Embroidery, Beading, Fashion and Meaning

Embroidery, Beading, Fashion and Meaning

from: Karalea Hirneisen: “Recent auction finds. A reproduction of a Victorian posy holder and a few doilies. The beaded collar is made in Japan, the beads are not real pearls but for $2.50 I couldn’t resist buying it. Any guesses on date for the collar? I’m thinking 1950’s or before..just not sure how far back the “before” is. Lol!”

Everyone knows that Dusty loves vintage crochet, Irish lace, tatting and embroidery. We also love beautiful things like vintage beaded collars that, we think, are under-appreciated. Karalea’s appears to be a sweater collar since the silk backing would not show if placed underneath the neck of a sweater or a dressy blouse. Other examples have bead work that completely covers the backing and could be worn with a lower neck dress. However they were worn, they brought a touch of affordable glamour to post WWII fashion.

Most of the vintage beaded collars that are now available were made in Japan after the war and used simulated pearls. Japan has had a long tradition of bead work dating back centuries. After WWII, as we all know, the wearing of pearls became highly fashionable. Whether they were real, cultured, or simulated, stands of pearls were worn with dresses, suits, sweaters and evening gowns. The necklaces often had elaborate, jeweled clasps.

We’re not sure why pearl collars became fashionable after WWII, but suspect it was a combination of skillful marketing and a celebration of freedom from the rationing and often-drab styles of the war years. We know that the “New Look” of Paris and London designers brought back an emphasis on femininity, lush fabrics used in volumes, and beading for evening wear.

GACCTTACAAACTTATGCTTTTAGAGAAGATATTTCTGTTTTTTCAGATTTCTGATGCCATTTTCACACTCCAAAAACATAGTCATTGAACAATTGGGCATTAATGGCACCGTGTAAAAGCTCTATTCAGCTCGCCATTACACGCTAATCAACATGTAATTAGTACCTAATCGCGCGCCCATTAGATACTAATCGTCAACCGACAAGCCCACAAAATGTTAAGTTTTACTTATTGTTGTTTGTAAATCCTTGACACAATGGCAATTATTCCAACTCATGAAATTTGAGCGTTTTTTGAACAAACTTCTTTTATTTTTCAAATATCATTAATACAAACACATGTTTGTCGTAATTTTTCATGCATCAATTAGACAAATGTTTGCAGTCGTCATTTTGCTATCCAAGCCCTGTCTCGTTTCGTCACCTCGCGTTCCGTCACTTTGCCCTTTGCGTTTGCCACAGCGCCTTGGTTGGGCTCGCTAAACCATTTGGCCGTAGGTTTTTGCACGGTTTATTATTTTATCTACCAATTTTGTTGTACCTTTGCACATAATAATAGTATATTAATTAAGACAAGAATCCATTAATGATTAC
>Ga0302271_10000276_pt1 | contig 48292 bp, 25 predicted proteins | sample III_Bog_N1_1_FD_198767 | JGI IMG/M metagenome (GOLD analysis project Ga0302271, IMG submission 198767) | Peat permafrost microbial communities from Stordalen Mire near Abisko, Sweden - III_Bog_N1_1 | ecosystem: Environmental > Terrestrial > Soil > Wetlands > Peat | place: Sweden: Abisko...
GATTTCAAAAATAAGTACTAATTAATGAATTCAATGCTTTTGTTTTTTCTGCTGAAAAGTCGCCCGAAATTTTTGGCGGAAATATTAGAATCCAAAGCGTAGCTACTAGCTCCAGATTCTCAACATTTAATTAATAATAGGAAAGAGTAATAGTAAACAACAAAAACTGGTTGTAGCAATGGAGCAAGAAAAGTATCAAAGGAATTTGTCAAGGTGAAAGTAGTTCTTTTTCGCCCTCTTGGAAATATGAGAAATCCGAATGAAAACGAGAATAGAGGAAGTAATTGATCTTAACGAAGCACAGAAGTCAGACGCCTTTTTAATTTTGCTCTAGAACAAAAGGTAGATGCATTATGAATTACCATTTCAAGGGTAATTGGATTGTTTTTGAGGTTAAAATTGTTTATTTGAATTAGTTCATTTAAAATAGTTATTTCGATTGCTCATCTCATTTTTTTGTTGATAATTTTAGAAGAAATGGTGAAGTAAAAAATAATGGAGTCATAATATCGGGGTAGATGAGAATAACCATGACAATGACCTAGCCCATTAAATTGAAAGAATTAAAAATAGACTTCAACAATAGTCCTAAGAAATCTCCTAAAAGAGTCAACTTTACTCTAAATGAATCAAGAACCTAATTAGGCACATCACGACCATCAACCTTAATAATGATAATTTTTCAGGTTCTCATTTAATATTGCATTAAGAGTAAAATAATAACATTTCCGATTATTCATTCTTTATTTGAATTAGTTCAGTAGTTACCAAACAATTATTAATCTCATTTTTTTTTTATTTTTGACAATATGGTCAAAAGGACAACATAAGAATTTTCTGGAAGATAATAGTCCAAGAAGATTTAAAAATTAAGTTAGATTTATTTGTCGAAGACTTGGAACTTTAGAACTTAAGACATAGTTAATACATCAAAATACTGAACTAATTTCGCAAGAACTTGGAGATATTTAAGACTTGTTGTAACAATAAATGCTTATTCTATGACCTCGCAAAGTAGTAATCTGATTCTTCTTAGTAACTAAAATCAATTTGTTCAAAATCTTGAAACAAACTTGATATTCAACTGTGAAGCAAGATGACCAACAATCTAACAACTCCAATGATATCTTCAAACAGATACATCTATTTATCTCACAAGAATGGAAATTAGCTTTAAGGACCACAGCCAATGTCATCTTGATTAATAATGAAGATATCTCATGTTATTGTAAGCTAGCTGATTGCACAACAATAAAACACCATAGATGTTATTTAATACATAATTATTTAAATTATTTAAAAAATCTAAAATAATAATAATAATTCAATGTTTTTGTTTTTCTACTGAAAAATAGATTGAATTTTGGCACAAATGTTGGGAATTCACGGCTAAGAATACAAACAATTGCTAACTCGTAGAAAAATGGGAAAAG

Baar & Beards, Inc, was a ladies neckwear store established in New York City in 1941. Their “Top Hit” line of scarves and collars included many pearl embellished collars made in Japan after the war. Many of the vintage collars available today have their label.

We do know that we think this vintage accessory is a thing of beauty. They mark a specific fashion period but can bring a sense of vintage glamour to today’s fashion. They seem to bring fairly low prices online and are one of those things that we think should be better appreciated.

from: Kay Sanders: “Found this lovely silk shawl in a $5 box lot purchased from a couple that were downsizing in Jackson,Tn. We bought all the boxes they had and while a lot of it was just dishes,planters, and flea mkt items..a few gems like this shawl with floral embroidery were found.”

Silk piano scarves (or shawls) with beautiful embroidery were very popular in Edwardian homes and through the 1920’s. They mark that time when having a piano, especially a grand or baby grand, in the home was considered a mark of refinement. The scarves had long fringe and the embroidery provided enough weight to keep the scarf in place. They came in square, rectangular or triangular shapes. They also had a bohemian flavor in more fanciful decorating and were often thrown over sofas, chaise longues, chairs, and beds to provide a sense of mystery and luxury. At various points since their heyday over pianos they also were worn as actual shawls. They are beautiful.

ThePiano Performance Museum in Hunter, NY, has had an exhibit that included piano shawls.

Kay did well with her purchase of boxes!

from: Peter Kubarulis: “Grandmother’s silk embroidery 1908 at the age of 13,part of her dowry,one year before she was married (from Greece).”

There are few antiques or vintage objects that mean more to us than those made by our ancestors. We’d like to thank Peter for sharing this work of art. We can imagine his 13 year old grandmother learning embroidery stitches in Greece over a hundred years ago and making this with so much care.